I love directing Shakespeare’s plays. Since the words mean everything in a successful performance, I am always faced with the challenge of interpreting every speech, every difficult passage, every seemingly insignificant scene. I delight in discovering the dramatic impact of different possible interpretations in practices with the actors. I assume that every word is pregnant with meaning, both in its immediate context and with respect to the whole, and I am nearly always rewarded. No word is without the touch of the artist, though it take patience and thought and trial to discover it.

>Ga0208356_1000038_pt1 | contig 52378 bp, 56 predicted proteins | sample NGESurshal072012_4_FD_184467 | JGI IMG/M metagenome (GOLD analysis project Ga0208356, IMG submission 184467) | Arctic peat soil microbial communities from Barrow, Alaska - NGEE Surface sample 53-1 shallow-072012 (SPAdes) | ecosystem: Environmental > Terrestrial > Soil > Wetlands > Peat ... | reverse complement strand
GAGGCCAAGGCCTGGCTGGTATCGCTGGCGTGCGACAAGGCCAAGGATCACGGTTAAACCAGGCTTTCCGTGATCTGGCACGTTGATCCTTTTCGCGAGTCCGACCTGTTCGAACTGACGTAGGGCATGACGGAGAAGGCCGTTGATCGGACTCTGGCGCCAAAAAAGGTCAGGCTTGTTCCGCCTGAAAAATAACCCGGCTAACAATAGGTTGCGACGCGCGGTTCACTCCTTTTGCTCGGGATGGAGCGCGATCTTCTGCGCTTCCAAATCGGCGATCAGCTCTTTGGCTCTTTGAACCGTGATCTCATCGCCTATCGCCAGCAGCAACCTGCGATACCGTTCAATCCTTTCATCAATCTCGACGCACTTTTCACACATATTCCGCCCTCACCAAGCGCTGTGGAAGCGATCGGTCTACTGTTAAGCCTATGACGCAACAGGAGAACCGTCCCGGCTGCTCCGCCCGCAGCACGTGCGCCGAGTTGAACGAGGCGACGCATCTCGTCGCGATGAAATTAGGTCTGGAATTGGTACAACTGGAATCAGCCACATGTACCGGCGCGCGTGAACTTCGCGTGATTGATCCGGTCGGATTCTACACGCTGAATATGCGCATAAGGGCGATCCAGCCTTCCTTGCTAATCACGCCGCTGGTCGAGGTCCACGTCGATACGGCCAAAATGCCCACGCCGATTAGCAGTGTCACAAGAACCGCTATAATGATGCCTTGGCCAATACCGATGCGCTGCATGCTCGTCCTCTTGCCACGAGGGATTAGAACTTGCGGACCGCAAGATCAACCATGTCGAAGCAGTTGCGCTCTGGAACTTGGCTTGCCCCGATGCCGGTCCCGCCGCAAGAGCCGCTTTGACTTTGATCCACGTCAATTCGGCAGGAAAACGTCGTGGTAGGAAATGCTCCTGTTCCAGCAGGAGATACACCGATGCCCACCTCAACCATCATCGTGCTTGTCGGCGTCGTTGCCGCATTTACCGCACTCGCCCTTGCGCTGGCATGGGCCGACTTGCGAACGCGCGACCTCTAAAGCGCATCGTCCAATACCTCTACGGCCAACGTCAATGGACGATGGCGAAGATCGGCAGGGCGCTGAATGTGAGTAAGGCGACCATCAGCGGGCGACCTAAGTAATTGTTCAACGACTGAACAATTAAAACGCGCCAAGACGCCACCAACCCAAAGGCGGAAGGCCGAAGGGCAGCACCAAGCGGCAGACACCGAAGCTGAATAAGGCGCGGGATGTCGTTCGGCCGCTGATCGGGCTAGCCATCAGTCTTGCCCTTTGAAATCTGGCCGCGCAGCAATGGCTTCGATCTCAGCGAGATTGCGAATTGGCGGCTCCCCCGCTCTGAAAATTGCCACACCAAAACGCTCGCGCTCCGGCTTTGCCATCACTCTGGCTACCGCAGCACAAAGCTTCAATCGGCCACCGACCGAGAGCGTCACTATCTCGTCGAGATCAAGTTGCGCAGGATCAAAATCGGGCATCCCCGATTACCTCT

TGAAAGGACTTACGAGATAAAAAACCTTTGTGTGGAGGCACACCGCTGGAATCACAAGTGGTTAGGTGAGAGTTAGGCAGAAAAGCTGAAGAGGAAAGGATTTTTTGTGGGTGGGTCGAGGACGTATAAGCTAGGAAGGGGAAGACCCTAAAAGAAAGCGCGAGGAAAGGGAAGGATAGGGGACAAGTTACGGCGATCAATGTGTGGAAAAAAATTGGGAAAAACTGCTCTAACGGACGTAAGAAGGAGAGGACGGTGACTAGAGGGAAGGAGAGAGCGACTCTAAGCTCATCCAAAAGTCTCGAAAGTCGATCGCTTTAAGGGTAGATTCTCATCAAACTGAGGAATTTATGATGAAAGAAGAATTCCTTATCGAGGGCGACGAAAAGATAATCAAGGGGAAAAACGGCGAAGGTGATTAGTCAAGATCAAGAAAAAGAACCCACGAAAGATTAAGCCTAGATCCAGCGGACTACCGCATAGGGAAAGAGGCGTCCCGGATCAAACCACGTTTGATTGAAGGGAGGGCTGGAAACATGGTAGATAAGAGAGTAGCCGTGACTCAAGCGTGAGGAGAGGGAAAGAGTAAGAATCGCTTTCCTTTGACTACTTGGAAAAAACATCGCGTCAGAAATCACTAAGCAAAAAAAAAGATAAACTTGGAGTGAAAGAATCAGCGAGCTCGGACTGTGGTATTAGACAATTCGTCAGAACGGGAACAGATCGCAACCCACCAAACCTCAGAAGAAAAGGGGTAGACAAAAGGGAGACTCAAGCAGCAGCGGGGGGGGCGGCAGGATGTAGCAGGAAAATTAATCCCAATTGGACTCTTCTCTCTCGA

This summer I didn’t direct, but I was given the opportunity to portray the Porter in Macbeth. The Porter’s appearance at the beginning of II.3 is a ridiculously comic interlude – the only comic episode in the play – that shockingly interrupts the tension-filled, gory portrayal of the murder of Duncan and its discovery. The drunken Porter comes on to stage with no break in time (the knocks that wrench “Wake Duncan with thy knocking” from Macbeth do waken the Porter), rambles on about hell, equivocators and tailors, then enters into a stand-up routine on drunkenness and lechery with Macduff as his straight man. When Macbeth enters, the Porter is no more heard from. For all of his nonsense, the Porter makes his mark: “I pray you, remember the Porter,” may be ignored by Macduff, but not by the audience.